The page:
SILVERDALE — A three-day delay in reporting a sewage spill at Naval Base Kitsap-Bangor last week forced the recall of more than 2,000 oysters harvested at a tribal shellfish farm in Dyes Inlet, according to the state Department of Health.
Mark Toy with the department said a recall was required for 2,040 oysters grown at a Suquamish Seafoods facility in Chico, which were harvested between the time the spill occurred on Jan. 18 and 19, and when public health officials were notified of the spill Monday. Suquamish Seafoods and the Department of Health confirmed all the recalled oysters were accounted for and none reached consumers.
Kitsap Public Health District issued an advisory Monday warning residents to avoid contact with portions of Clear Creek and Dyes Inlet downstream from the spill. On Wednesday, health officials were still trying to untangle the miscommunication that caused the delay in notification.
"The more timely we receive these notifications, the better the job we can do providing information to the public about things that could harm their health," health district environmental health director John Kiess said. "We don't want to see the public exposed to pathogens, whether it's through recreational contact with the water or consumption of potentially tainted shellfish."
According to accounts provided by the various agencies involved, the Navy reported the spill to the state Department of Ecology after 5 p.m. on Friday, Jan. 19, and at least attempted to contact Kitsap Public Health District but apparently did not reach a district staff member. The Navy contacted the health district with additional information about the spill on Monday and the health district relayed information to the Department of Health.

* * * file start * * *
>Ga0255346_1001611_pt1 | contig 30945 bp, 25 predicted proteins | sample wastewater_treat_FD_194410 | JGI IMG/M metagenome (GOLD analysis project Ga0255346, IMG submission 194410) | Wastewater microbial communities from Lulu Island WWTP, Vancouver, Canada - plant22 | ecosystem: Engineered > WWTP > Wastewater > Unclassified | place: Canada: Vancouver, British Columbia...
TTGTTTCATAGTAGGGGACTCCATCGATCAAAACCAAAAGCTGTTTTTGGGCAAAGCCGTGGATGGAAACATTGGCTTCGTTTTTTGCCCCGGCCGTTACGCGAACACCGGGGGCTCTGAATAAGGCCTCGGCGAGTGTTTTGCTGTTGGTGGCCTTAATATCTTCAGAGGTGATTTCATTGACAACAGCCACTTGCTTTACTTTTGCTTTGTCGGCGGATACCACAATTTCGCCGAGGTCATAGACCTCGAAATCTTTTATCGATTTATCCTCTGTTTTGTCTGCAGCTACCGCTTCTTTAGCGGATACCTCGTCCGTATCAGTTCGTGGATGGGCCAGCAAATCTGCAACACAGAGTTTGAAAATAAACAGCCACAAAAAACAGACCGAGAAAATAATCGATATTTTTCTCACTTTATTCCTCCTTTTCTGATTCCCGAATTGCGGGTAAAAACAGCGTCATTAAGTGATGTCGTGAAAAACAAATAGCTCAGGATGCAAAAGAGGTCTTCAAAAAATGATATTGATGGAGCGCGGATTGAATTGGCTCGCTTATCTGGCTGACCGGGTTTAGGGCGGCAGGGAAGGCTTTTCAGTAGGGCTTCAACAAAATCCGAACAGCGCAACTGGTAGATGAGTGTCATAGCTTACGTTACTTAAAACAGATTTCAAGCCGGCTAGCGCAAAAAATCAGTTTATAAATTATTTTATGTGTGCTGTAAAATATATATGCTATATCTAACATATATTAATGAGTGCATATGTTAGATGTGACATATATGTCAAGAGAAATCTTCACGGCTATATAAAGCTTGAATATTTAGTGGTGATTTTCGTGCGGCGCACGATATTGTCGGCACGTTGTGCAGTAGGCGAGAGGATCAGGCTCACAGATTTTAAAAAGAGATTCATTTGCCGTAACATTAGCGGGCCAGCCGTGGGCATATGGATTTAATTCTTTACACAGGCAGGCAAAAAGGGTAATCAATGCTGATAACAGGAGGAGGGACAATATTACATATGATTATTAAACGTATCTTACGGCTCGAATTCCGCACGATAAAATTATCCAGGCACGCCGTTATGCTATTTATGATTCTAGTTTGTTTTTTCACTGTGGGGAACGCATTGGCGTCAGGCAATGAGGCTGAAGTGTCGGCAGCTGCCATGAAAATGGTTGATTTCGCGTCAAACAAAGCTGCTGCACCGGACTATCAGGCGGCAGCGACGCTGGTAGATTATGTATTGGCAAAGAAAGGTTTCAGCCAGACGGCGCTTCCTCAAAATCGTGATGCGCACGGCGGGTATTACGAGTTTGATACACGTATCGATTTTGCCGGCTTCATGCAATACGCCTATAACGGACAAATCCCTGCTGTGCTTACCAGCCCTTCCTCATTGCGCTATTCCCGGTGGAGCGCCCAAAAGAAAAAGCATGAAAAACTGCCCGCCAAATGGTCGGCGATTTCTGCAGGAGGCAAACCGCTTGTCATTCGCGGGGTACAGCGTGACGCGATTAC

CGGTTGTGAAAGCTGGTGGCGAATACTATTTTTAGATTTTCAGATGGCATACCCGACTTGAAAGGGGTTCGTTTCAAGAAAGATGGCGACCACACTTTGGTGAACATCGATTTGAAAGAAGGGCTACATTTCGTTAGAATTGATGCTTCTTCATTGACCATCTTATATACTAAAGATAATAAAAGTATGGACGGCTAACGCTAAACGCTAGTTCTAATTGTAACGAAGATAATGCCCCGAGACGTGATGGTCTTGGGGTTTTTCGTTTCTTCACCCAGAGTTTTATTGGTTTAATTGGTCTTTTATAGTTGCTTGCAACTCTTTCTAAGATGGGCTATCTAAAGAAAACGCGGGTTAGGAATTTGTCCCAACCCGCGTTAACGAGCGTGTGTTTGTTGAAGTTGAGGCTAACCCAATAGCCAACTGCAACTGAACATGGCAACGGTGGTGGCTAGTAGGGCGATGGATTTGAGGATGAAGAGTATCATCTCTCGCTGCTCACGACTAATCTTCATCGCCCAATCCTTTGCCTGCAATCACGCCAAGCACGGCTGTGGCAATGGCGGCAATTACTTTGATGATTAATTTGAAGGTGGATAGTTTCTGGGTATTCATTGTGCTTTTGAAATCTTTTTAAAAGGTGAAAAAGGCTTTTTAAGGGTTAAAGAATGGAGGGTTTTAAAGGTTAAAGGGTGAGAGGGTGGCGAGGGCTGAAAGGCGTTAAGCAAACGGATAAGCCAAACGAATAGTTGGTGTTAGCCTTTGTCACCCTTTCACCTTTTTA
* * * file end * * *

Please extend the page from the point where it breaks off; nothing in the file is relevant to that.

The sewage system at Naval Base Kitsap-Bangor operates under an Environmental Protection Agency permit and has different requirements for reporting spills than sewage systems overseen by local agencies, which operate under state permits. The Navy is not required by law to notify the health district or Department of Health when spills occur.
"However, we want to continue to be good neighbors by sharing information with the Kitsap County Health District, or any other partner agency we work with on a regular basis," Naval Base Kitsap spokesman Jake Chappelle said in an email.
An EPA spokesman confirmed Wednesday the Navy had met the requirements of the Clean Water Act in its reporting of the spill.
84,000 gallons spilled
Navy representatives said the sewage leak began sometime on Jan. 18 when a power failure at a pump station near the base's Trigger Avenue gate caused sewage to back up and spill from a pipe. A temporary repair halted the spill on Jan. 19. The pump station is monitored by Navy utilities contractor Chugach.
During the leak, untreated effluent flowed into a fork of Clear Creek, which runs south through Silverdale and empties into Dyes Inlet. Chappelle said the volume of the spill was estimated at 84,000 gallons, though the majority of the effluent spilled was graywater, or wastewater without fecal matter.
Test results released by the health district Wednesday showed Clear Creek met water quality standards. A no-contact advisory remains in effect through Friday for portions of the creek and Dyes Inlet. The commercial shellfish harvest closure in Dyes Inlet will also continue through Friday.
Toy at the Department of Health said sewage spills like the one reported at Bangor can trigger immediate commercial shellfish closures and recalls to protect public health. The state doesn't wait for sampling to confirm the presence of toxins because tests can take days to process and shellfish from the affected area need to be recalled before they reach consumers.
"With sewage spills we have to act pre-emptively," Toy said. "We don't have time to do sampling before it hits the marketplace."
Suquamish Tribe spokeswoman April Leigh said the delay in reporting the spill was troubling but added that Suquamish Seafoods was able to respond quickly after being notified of the shellfish closure.
“The Suquamish Seafoods recall process was successful," Leigh said. “The good news is, we were able to account for and recall all the oysters.”